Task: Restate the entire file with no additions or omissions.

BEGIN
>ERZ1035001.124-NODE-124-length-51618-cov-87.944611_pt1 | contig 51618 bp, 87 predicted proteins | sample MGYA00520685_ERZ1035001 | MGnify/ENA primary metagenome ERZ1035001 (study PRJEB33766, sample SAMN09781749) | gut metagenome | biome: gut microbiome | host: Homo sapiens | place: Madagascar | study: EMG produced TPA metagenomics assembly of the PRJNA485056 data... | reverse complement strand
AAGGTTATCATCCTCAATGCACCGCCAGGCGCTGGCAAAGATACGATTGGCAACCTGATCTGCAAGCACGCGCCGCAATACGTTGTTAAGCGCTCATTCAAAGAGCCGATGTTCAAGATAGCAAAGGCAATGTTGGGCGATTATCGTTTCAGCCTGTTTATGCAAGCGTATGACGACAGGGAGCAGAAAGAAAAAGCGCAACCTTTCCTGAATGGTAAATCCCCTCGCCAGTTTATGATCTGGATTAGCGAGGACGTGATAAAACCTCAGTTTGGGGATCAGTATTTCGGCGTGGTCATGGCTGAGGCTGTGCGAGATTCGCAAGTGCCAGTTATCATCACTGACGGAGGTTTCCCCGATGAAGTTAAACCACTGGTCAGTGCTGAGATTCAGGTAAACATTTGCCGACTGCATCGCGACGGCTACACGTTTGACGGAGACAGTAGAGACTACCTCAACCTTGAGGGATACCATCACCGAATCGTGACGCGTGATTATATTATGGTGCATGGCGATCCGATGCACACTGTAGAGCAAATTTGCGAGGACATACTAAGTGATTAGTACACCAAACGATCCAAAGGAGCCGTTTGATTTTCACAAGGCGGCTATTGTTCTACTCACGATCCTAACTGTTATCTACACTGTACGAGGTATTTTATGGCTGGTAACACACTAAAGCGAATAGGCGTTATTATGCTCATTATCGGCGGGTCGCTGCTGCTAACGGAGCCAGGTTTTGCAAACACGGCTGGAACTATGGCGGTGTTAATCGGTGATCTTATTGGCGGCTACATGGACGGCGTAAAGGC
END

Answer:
>ERZ1035001.124-NODE-124-length-51618-cov-87.944611_pt1 | contig 51618 bp, 87 predicted proteins | sample MGYA00520685_ERZ1035001 | MGnify/ENA primary metagenome ERZ1035001 (study PRJEB33766, sample SAMN09781749) | gut metagenome | biome: gut microbiome | host: Homo sapiens | place: Madagascar | study: EMG produced TPA metagenomics assembly of the PRJNA485056 data... | reverse complement strand
AAGGTTATCATCCTCAATGCACCGCCAGGCGCTGGCAAAGATACGATTGGCAACCTGATCTGCAAGCACGCGCCGCAATACGTTGTTAAGCGCTCATTCAAAGAGCCGATGTTCAAGATAGCAAAGGCAATGTTGGGCGATTATCGTTTCAGCCTGTTTATGCAAGCGTATGACGACAGGGAGCAGAAAGAAAAAGCGCAACCTTTCCTGAATGGTAAATCCCCTCGCCAGTTTATGATCTGGATTAGCGAGGACGTGATAAAACCTCAGTTTGGGGATCAGTATTTCGGCGTGGTCATGGCTGAGGCTGTGCGAGATTCGCAAGTGCCAGTTATCATCACTGACGGAGGTTTCCCCGATGAAGTTAAACCACTGGTCAGTGCTGAGATTCAGGTAAACATTTGCCGACTGCATCGCGACGGCTACACGTTTGACGGAGACAGTAGAGACTACCTCAACCTTGAGGGATACCATCACCGAATCGTGACGCGTGATTATATTATGGTGCATGGCGATCCGATGCACACTGTAGAGCAAATTTGCGAGGACATACTAAGTGATTAGTACACCAAACGATCCAAAGGAGCCGTTTGATTTTCACAAGGCGGCTATTGTTCTACTCACGATCCTAACTGTTATCTACACTGTACGAGGTATTTTATGGCTGGTAACACACTAAAGCGAATAGGCGTTATTATGCTCATTATCGGCGGGTCGCTGCTGCTAACGGAGCCAGGTTTTGCAAACACGGCTGGAACTATGGCGGTGTTAATCGGTGATCTTATTGGCGGCTACATGGACGGCGTAAAGGC